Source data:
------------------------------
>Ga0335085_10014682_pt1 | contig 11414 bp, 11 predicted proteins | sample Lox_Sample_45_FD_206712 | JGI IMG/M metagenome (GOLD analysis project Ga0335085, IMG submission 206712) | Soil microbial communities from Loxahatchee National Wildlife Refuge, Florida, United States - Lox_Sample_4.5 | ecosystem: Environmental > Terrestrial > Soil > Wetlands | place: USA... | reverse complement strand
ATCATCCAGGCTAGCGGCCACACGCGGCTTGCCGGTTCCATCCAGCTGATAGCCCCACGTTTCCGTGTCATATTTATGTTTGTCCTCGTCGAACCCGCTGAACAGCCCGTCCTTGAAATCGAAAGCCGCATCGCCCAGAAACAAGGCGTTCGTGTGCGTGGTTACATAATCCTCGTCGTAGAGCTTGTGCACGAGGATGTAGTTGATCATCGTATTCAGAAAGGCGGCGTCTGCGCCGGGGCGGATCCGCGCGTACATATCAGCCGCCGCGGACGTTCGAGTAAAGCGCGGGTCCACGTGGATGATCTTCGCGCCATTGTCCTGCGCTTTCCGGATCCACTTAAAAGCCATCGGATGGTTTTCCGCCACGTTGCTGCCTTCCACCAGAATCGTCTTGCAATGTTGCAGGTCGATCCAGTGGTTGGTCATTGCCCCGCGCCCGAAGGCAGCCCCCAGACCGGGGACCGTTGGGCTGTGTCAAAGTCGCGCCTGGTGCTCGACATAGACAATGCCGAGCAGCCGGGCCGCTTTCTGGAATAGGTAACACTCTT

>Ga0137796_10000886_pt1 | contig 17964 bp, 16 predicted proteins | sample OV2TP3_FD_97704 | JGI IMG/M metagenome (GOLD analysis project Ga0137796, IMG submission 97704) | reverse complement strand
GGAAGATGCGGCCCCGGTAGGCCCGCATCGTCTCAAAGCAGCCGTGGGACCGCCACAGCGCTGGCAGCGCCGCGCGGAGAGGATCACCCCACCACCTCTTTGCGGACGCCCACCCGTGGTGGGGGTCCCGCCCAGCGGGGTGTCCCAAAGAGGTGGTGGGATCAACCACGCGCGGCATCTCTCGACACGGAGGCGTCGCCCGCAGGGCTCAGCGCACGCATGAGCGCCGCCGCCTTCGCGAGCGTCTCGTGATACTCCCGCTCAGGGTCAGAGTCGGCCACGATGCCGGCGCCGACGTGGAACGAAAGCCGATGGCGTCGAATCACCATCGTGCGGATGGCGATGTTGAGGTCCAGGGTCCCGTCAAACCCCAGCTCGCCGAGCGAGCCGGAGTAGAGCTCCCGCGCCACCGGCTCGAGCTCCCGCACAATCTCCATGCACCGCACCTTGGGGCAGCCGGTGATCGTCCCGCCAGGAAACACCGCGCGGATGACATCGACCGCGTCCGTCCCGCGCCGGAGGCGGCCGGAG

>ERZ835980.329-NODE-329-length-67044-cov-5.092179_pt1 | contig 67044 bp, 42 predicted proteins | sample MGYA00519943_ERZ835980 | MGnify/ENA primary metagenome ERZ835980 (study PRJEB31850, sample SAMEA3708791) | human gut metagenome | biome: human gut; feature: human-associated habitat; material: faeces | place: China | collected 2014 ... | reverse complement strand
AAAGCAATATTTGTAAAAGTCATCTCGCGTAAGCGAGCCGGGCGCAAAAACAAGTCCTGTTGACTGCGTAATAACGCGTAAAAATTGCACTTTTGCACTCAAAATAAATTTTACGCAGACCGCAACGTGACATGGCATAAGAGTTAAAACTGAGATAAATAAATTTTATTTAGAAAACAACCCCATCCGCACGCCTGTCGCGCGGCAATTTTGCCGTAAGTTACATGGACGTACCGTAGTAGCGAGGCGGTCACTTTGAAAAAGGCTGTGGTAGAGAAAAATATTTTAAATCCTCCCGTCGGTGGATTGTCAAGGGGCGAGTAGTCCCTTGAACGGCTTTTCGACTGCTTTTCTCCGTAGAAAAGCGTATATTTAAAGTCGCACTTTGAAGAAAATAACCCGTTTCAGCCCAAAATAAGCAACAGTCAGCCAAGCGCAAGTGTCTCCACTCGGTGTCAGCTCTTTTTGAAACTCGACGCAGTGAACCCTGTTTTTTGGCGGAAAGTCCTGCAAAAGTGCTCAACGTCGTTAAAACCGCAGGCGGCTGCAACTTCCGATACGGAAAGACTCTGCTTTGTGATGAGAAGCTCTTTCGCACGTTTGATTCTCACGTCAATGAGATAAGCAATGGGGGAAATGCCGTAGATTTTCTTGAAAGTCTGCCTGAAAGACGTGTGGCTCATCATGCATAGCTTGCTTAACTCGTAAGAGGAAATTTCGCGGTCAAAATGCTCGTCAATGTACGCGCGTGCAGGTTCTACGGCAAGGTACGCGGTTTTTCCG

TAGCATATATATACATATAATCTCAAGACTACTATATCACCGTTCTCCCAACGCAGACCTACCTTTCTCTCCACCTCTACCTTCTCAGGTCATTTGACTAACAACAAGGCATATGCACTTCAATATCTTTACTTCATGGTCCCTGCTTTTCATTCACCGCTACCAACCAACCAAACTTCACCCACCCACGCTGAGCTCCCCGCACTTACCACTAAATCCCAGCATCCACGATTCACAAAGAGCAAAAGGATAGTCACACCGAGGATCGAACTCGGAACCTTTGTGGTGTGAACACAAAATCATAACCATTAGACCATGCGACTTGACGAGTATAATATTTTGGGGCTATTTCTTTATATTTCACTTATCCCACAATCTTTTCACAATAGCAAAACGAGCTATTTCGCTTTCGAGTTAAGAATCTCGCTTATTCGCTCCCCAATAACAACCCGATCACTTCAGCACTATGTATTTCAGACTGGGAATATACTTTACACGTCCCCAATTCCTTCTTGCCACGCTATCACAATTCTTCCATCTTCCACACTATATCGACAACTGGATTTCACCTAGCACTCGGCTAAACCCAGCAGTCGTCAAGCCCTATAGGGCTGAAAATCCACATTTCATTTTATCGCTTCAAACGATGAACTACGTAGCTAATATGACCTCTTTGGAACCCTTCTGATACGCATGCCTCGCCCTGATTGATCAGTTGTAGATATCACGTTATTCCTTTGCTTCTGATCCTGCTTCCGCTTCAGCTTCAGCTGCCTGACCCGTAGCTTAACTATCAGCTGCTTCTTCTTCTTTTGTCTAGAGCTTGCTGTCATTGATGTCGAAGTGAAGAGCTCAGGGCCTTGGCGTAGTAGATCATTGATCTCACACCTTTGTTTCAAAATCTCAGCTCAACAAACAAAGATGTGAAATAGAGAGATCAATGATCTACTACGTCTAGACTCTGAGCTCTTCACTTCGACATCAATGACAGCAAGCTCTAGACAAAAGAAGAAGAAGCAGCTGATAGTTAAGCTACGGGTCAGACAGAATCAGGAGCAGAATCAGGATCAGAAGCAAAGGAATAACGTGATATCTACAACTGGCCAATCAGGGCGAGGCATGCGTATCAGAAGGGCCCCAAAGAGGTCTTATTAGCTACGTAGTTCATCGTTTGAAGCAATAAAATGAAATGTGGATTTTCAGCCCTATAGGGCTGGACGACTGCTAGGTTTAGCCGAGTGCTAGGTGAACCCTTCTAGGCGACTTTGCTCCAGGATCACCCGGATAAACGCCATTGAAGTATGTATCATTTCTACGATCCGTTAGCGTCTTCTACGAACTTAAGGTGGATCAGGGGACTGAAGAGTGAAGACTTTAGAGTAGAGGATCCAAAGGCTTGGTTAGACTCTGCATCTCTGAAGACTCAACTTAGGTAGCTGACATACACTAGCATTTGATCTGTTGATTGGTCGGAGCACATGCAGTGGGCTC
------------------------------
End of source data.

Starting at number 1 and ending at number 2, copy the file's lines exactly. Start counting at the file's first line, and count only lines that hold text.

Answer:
>Ga0335085_10014682_pt1 | contig 11414 bp, 11 predicted proteins | sample Lox_Sample_45_FD_206712 | JGI IMG/M metagenome (GOLD analysis project Ga0335085, IMG submission 206712) | Soil microbial communities from Loxahatchee National Wildlife Refuge, Florida, United States - Lox_Sample_4.5 | ecosystem: Environmental > Terrestrial > Soil > Wetlands | place: USA... | reverse complement strand
ATCATCCAGGCTAGCGGCCACACGCGGCTTGCCGGTTCCATCCAGCTGATAGCCCCACGTTTCCGTGTCATATTTATGTTTGTCCTCGTCGAACCCGCTGAACAGCCCGTCCTTGAAATCGAAAGCCGCATCGCCCAGAAACAAGGCGTTCGTGTGCGTGGTTACATAATCCTCGTCGTAGAGCTTGTGCACGAGGATGTAGTTGATCATCGTATTCAGAAAGGCGGCGTCTGCGCCGGGGCGGATCCGCGCGTACATATCAGCCGCCGCGGACGTTCGAGTAAAGCGCGGGTCCACGTGGATGATCTTCGCGCCATTGTCCTGCGCTTTCCGGATCCACTTAAAAGCCATCGGATGGTTTTCCGCCACGTTGCTGCCTTCCACCAGAATCGTCTTGCAATGTTGCAGGTCGATCCAGTGGTTGGTCATTGCCCCGCGCCCGAAGGCAGCCCCCAGACCGGGGACCGTTGGGCTGTGTCAAAGTCGCGCCTGGTGCTCGACATAGACAATGCCGAGCAGCCGGGCCGCTTTCTGGAATAGGTAACACTCTT